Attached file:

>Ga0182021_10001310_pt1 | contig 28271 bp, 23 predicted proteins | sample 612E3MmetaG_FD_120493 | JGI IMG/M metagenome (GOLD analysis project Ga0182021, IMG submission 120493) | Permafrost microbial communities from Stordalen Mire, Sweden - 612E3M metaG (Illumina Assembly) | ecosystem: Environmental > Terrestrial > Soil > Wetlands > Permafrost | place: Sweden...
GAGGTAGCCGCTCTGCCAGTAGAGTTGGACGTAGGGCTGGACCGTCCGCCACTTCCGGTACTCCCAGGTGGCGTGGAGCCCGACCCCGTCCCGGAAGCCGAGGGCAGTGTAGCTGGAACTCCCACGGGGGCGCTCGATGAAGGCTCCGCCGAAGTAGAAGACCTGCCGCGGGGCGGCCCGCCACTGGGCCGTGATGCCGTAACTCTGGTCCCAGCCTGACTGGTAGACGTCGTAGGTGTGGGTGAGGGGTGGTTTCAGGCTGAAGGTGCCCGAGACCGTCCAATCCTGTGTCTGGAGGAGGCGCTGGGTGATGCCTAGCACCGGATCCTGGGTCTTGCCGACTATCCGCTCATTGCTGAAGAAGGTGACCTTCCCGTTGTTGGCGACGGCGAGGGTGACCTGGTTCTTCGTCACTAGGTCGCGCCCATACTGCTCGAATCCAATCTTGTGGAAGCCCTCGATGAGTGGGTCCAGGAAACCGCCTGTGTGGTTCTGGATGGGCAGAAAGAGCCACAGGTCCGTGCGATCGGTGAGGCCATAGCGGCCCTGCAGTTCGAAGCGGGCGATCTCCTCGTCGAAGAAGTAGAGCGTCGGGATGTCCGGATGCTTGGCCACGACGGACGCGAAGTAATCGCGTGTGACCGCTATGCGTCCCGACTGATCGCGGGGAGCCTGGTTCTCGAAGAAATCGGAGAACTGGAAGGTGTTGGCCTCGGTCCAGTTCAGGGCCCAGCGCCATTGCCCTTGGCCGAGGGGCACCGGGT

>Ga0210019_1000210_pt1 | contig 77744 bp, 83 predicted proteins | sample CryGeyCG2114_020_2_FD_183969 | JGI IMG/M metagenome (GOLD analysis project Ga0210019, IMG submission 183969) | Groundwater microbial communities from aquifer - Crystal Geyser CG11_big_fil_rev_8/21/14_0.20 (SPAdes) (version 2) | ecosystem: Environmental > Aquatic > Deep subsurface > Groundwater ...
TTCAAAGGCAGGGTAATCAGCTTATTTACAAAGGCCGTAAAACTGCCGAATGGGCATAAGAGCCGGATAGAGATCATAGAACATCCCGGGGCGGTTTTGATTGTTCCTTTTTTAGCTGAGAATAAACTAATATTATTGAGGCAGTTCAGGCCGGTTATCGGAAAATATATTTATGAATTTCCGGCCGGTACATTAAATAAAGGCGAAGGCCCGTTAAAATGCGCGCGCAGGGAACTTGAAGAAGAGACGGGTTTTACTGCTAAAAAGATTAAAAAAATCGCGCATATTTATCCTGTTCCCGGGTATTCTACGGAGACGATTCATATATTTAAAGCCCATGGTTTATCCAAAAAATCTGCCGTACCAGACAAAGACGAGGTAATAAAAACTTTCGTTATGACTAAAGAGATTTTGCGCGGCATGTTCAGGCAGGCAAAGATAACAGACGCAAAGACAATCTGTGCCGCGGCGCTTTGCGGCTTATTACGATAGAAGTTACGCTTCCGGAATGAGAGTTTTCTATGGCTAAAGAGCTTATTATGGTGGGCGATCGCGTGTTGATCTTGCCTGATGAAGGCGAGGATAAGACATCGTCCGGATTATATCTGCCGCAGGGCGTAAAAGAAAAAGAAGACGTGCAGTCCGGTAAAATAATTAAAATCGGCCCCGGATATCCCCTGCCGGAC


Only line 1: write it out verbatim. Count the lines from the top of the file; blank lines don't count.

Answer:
>Ga0182021_10001310_pt1 | contig 28271 bp, 23 predicted proteins | sample 612E3MmetaG_FD_120493 | JGI IMG/M metagenome (GOLD analysis project Ga0182021, IMG submission 120493) | Permafrost microbial communities from Stordalen Mire, Sweden - 612E3M metaG (Illumina Assembly) | ecosystem: Environmental > Terrestrial > Soil > Wetlands > Permafrost | place: Sweden...